In the Time of Plague by N. Scott Momaday
We keep indoors.
When we dare to venture out
We are cautious. Our neighbors
Smile, but in their eyes there is
Reserve and suspicion.
They keep their distance,
As we do ours, in mute accord.
Much of our fear is unspoken,
For there is at last the weight of custom,
The tender of rote consolation.
We endure thoughts of demise
And measure the distance of death.
Death too wears a mask.
But consider, there may well be good
In our misfortune if we can find it. It is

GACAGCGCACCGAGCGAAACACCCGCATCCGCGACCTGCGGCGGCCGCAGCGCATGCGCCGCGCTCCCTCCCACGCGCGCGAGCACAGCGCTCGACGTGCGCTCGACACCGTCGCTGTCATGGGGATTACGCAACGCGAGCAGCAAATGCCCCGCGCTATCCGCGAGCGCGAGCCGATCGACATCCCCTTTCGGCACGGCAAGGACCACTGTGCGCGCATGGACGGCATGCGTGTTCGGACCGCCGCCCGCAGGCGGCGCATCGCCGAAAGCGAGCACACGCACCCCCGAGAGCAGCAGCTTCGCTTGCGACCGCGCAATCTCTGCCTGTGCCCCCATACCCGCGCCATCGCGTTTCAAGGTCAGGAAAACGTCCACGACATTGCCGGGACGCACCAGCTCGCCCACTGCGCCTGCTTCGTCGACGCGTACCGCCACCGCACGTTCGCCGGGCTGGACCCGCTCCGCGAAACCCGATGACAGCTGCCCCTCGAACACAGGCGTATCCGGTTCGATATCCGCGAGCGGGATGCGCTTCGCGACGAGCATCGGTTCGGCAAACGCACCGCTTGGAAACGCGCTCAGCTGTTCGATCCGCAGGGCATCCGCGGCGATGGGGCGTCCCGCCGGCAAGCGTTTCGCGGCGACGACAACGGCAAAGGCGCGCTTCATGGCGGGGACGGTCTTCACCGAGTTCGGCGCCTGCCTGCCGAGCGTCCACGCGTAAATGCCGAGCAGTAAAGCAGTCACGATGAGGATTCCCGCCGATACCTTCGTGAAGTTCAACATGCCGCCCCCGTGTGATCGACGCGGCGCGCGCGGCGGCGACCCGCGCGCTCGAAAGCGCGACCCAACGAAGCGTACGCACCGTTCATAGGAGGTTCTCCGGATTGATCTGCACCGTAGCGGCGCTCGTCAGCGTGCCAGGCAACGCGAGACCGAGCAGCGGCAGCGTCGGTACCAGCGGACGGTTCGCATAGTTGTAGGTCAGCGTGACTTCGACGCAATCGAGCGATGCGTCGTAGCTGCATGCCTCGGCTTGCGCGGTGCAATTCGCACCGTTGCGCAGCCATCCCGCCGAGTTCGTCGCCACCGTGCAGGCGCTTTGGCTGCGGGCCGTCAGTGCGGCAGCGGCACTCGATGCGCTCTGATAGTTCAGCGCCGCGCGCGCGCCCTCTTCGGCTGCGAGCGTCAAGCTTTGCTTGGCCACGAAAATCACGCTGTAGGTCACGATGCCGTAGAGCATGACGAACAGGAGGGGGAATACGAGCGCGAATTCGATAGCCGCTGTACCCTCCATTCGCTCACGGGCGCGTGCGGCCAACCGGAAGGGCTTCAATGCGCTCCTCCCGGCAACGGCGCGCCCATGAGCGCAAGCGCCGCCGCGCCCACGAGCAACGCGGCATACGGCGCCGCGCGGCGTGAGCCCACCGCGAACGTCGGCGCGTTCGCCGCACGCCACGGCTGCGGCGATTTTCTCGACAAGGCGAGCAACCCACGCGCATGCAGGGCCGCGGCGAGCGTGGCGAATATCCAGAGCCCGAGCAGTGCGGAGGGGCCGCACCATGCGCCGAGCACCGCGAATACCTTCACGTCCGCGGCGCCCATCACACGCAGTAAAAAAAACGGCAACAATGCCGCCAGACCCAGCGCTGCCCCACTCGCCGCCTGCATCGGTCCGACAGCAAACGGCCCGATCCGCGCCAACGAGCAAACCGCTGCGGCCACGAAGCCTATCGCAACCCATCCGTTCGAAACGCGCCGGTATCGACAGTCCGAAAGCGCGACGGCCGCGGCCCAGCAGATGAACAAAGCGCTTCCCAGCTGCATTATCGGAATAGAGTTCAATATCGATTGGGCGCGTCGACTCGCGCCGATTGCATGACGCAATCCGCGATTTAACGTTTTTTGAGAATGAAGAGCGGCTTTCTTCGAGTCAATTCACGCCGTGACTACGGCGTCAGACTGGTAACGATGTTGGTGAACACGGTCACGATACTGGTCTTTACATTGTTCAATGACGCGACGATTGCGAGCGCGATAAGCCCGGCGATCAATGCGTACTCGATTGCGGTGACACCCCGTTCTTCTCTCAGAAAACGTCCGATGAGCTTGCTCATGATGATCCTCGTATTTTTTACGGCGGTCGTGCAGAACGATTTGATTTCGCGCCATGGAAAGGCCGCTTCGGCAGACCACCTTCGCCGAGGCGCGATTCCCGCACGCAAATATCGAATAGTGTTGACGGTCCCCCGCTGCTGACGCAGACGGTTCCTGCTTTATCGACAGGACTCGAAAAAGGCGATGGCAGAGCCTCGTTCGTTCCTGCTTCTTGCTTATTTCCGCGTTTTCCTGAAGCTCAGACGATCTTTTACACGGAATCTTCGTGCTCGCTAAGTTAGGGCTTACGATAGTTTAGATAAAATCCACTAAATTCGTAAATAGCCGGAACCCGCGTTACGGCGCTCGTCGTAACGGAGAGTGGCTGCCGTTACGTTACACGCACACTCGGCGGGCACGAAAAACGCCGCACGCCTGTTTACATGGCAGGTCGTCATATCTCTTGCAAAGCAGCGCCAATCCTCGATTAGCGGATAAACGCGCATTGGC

Hidden in the darkness of our fear.
But discover it and see that it is hope
And more; it is the gift of opportunity.
We have the rare chance to prevail,
To pose a resolution for world renewal.
We can be better than we have ever been.
We can improve the human condition.
We can imagine, then strive to realize,
Our potential for goodness and morality.
We can overcome pestilence, war and poverty.
We can preserve our sacred purpose. We can
Determine who we are in our essential nature
And who we can be. We are committed to this end
For our own sake and for the sake of those
Who will come after us. There is a better future,
And we can secure it. Let us take up the task, and
Let us be worthy of our best destiny.
N. SCOTT MOMADAY
Santa Fe, N.M.
The writer is a novelist as well as a poet and won the Pulitzer Prize for fiction in 1969 for “House Made of Dawn.”